COVID-19 deaths continue across the region
Macon County Public Health received notification Aug. 30 that a Macon County resident between the ages of 65-74 who was diagnosed with COVID-19 passed away. This death brings Macon County to 44 deaths related to COVID-19.
“This family is in our thoughts and prayers as they mourn the loss of their loved one,” said Health Director Kathy McGaha. “Macon County residents can help protect themselves and others in our community by receiving the COVID-19 vaccine. Macon County has appointments available for the lifesaving vaccine for everyone who is 12 years old and older. The more individuals who get this vaccine, the more likely that we will stop seeing COVID-19 deaths.”
Haywood County Health and Human Services received notice of two more COVID-19 deaths on Aug. 24, bringing the total deaths in Haywood to 108. One individual was between the ages of 80-85 and died at Haywood Regional Medical Center on Aug. 16. The immediate cause of death was COVID-19 pneumonia.
The other individual was between the ages of 80-85 and died at Haywood Regional Medical Center on Aug. 17. The immediate cause of death was acute hypoxic respiratory failure, COVID-19.
“We at Haywood County Health and Human Services extend our deepest sympathies to the family and loved ones during this time of loss,” said Health Director Sarah Henderson. “COVID-19 is a serious and sometimes deadly illness. We ask everyone to consider the pain and loss this virus can bring with it and do everything you can to help prevent its spread.”
Between Aug. 17 and Aug. 24, Haywood County Public Health received notice of 226 new cases of COVID-19. According to the CDC, all of North Carolina is listed as an area of high community transmission. All surrounding states are also high-transmission areas.
Mask-wearing indoors is now highly recommended in such areas. Masks are now required in Haywood County facilities, including the libraries, for employees and the public. Parents are strongly recommended to encourage their school-age children to wear masks at school.
“Between COVID-19, severe weather, staffing concerns, and several other factors, Haywood County is faced with a critical situation. The emergency medical system is stretched to its capacity. Hospitals throughout the region are full. Patients needing transport by ambulance are having to wait outside, sometimes for hours, in the ambulance before a bed in the emergency department is available,” Henderson said. “Everyone needs to be aware of the seriousness of the situation and take steps to stay safe. Avoid unnecessary travel, dangerous activities, and take all safety precautions to protect your health and wellbeing in a time when medical care options are under more pressure than usual.”
Swain County is also reporting high community transmission of COVID-19. As of Aug. 24, the county had 89 active COVID-19 cases in Swain County and 19 deaths.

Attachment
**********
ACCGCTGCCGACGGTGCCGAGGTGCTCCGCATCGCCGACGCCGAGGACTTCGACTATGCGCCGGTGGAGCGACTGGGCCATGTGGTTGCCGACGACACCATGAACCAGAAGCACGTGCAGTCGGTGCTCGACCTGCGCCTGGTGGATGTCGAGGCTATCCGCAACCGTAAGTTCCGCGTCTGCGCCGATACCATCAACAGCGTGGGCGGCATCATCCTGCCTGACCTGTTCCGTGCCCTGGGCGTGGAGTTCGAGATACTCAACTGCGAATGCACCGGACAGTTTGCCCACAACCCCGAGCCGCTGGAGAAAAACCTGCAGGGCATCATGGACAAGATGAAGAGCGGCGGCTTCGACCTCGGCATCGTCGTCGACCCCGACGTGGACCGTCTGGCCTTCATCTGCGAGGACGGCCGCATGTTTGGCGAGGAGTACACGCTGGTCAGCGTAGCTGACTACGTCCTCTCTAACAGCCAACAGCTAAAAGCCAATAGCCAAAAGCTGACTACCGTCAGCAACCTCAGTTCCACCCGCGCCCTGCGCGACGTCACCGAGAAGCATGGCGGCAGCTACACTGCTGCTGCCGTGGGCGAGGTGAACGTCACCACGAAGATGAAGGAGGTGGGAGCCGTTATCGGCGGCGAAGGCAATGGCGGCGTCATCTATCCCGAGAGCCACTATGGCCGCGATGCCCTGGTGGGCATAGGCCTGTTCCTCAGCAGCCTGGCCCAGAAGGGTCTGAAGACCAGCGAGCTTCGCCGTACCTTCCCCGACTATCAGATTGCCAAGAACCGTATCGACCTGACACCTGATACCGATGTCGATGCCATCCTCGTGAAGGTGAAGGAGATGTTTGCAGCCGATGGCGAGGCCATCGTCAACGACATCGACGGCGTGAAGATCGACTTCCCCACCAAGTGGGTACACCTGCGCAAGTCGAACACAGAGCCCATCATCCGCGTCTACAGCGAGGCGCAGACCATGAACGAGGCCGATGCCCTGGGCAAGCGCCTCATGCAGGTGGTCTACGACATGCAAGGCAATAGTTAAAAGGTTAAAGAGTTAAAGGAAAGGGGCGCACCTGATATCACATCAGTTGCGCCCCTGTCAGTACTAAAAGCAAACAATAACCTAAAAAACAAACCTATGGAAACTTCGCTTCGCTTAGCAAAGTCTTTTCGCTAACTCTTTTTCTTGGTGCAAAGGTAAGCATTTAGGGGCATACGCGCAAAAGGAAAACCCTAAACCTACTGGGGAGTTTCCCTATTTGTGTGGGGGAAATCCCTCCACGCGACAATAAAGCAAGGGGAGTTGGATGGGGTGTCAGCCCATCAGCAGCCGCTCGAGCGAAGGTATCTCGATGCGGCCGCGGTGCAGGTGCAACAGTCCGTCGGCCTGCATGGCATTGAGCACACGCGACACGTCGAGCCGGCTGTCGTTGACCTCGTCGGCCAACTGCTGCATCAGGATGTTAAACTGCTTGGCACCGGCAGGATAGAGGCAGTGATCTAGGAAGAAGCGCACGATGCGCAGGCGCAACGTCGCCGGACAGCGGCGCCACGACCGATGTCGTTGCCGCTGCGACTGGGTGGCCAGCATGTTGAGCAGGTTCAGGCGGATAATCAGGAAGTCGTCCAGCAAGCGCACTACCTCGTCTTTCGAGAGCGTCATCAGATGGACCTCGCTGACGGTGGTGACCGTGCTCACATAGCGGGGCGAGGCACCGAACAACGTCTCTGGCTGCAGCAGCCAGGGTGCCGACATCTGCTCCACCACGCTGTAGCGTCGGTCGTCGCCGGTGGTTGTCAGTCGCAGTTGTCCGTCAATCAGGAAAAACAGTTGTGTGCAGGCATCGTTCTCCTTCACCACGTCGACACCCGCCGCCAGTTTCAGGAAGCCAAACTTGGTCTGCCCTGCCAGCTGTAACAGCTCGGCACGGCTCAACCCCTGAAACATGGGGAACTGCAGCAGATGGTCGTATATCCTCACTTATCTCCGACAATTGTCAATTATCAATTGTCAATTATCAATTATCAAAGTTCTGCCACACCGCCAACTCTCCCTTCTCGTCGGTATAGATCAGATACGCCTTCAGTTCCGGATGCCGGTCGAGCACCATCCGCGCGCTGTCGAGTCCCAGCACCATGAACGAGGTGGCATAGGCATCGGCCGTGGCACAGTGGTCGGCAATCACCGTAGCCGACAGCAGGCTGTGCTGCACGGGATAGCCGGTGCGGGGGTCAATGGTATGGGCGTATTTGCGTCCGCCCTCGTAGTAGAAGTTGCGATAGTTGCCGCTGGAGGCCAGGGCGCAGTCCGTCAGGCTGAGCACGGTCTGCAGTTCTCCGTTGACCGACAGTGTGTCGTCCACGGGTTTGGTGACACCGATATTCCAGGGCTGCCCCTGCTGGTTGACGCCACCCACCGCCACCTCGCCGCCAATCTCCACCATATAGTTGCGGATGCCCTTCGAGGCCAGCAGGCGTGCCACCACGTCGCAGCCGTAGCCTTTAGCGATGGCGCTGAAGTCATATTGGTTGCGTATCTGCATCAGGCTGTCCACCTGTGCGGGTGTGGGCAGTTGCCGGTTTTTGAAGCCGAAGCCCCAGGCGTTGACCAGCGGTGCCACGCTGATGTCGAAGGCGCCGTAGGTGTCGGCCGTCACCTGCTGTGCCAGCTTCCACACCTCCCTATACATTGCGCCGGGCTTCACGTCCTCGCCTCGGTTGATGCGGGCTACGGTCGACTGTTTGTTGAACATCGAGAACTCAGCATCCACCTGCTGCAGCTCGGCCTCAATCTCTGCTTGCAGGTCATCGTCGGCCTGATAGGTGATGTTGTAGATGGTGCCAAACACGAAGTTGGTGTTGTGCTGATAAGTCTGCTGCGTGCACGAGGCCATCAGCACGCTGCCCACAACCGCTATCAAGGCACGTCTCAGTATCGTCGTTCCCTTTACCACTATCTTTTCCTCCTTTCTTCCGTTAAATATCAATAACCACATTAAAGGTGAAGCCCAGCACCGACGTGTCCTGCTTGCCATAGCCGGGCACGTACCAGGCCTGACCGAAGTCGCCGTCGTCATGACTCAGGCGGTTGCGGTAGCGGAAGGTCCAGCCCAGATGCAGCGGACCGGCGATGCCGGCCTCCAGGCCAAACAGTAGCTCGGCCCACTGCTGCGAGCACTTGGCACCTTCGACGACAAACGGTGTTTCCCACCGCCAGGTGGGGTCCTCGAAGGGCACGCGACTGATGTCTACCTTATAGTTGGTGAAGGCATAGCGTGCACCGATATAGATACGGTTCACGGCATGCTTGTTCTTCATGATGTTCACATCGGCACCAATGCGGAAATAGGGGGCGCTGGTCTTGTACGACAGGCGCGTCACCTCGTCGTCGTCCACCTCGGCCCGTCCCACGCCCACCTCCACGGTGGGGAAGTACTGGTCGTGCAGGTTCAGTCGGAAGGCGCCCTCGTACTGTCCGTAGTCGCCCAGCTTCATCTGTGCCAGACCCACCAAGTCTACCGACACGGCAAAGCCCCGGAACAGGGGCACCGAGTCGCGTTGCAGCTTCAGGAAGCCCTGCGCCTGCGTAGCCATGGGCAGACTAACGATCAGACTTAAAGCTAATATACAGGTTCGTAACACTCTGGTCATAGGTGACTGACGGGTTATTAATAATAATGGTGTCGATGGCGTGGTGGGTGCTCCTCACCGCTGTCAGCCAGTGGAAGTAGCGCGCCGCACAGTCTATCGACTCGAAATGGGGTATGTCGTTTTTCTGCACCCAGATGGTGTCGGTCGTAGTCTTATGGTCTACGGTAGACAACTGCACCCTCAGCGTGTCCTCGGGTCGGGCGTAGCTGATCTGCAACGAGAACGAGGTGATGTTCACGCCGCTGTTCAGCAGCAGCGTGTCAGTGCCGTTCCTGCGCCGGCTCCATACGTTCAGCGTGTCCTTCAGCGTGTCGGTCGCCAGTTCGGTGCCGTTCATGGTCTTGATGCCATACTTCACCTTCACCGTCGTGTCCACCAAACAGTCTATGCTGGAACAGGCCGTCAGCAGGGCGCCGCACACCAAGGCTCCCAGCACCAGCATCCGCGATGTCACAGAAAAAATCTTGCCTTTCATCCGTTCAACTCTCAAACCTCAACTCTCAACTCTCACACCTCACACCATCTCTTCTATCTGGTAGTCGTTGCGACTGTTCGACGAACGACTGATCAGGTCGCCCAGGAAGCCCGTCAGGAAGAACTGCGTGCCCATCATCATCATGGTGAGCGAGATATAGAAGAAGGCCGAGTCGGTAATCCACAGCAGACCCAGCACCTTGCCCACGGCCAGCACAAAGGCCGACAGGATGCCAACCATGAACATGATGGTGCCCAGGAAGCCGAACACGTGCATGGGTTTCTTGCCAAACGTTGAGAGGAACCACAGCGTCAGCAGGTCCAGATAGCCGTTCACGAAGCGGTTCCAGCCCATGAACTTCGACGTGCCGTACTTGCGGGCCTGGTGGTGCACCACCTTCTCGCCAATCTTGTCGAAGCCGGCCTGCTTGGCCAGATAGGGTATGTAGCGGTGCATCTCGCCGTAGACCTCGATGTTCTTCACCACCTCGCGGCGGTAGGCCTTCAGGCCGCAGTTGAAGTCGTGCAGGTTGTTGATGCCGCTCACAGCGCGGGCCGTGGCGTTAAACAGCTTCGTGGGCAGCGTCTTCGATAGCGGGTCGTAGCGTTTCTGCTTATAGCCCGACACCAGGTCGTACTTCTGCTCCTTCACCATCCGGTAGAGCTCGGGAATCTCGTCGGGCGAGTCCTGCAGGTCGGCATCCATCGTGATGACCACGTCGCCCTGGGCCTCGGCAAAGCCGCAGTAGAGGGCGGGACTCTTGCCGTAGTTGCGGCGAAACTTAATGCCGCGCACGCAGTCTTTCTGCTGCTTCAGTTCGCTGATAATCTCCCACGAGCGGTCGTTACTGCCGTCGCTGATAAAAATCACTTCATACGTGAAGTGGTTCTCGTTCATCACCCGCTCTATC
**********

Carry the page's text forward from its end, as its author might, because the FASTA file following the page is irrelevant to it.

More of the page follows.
For more information on this or other vaccination sites visit: www.vaccines.gov.
Citizens who test positive for COVID-19 are encouraged to reach out to friends or family that meet the close contact criteria and encourage them to self-quarantine and get tested five to six days after their exposure to the individual who tested positive. The end goal is to reduce community spread and keep COVID numbers on the downward trend.
Businesses need to be mindful that having quarantined employees return to work too quickly could cause a cluster of cases in the workplace.
Masks required in Jackson County buildings
After a three-month lapse, Jackson County has re-instituted its masking requirement for county facilities. The mandate applies when entering “interior public spaces” and being within 6 feet of another person.
The county is under a state of emergency and has been since March 16, 2020, but falling positivity rates and case numbers led to a May 17 supplementary order lifting previous requirements to wear a mask and social distance when inside county facilities. The May 17 order followed a May 14 executive order lifting the statewide mask mandate that had been in effect at that time.
Due to rising rates of positive test results and hospitalizations for COVID-19, Jackson County reinstituted its indoor mask mandate for county facilities in an Aug. 27 amendment to the declaration of the local state of emergency, signed by County Commission Chairman Brian McMahan.
The order includes several exceptions to the masking requirement, including for people who are under age 2; are actively eating, drinking or strenuously exercising; are speaking for broadcast, to an audience or to communicate with someone who is hearing-impaired; are required to remove the mask for identification purposes or to secure government or medical services; would be at risk from wearing a face covering at work; is a child whose parent, guardian or responsible person has been unable to safely place the mask on the child’s face; is working in an interior office or protected area with a barrier such as a plastic or glass shield; or cannot wear a face covering due to medical or behavioral conditions.
Unlike in May, the order does not mirror a similar statewide order. However, the N.C. Department of Health and Human Services does say that even vaccinated people should wear masks in areas of high transmission, and Jackson County currently falls in this category.
The county order does not mandate masking outdoors or in privately owned spaces.